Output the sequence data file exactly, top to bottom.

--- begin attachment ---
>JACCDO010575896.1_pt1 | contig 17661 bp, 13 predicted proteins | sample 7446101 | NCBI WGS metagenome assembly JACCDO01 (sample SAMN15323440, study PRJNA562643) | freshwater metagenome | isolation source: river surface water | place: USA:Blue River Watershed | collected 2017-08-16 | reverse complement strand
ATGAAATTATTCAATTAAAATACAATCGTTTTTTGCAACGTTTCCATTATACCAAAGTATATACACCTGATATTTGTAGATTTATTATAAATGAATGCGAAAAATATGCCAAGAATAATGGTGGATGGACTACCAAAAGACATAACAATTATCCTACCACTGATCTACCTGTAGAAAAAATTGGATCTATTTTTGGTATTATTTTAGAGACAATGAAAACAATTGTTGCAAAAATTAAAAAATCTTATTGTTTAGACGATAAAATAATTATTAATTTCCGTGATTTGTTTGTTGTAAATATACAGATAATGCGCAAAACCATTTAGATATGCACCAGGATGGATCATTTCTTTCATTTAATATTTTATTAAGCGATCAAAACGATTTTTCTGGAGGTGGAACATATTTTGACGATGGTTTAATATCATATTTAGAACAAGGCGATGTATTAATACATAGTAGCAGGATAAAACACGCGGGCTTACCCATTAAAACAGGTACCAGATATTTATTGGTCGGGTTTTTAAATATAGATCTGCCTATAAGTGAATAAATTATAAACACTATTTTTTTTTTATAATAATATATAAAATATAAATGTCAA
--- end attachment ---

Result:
>JACCDO010575896.1_pt1 | contig 17661 bp, 13 predicted proteins | sample 7446101 | NCBI WGS metagenome assembly JACCDO01 (sample SAMN15323440, study PRJNA562643) | freshwater metagenome | isolation source: river surface water | place: USA:Blue River Watershed | collected 2017-08-16 | reverse complement strand
ATGAAATTATTCAATTAAAATACAATCGTTTTTTGCAACGTTTCCATTATACCAAAGTATATACACCTGATATTTGTAGATTTATTATAAATGAATGCGAAAAATATGCCAAGAATAATGGTGGATGGACTACCAAAAGACATAACAATTATCCTACCACTGATCTACCTGTAGAAAAAATTGGATCTATTTTTGGTATTATTTTAGAGACAATGAAAACAATTGTTGCAAAAATTAAAAAATCTTATTGTTTAGACGATAAAATAATTATTAATTTCCGTGATTTGTTTGTTGTAAATATACAGATAATGCGCAAAACCATTTAGATATGCACCAGGATGGATCATTTCTTTCATTTAATATTTTATTAAGCGATCAAAACGATTTTTCTGGAGGTGGAACATATTTTGACGATGGTTTAATATCATATTTAGAACAAGGCGATGTATTAATACATAGTAGCAGGATAAAACACGCGGGCTTACCCATTAAAACAGGTACCAGATATTTATTGGTCGGGTTTTTAAATATAGATCTGCCTATAAGTGAATAAATTATAAACACTATTTTTTTTTTATAATAATATATAAAATATAAATGTCAA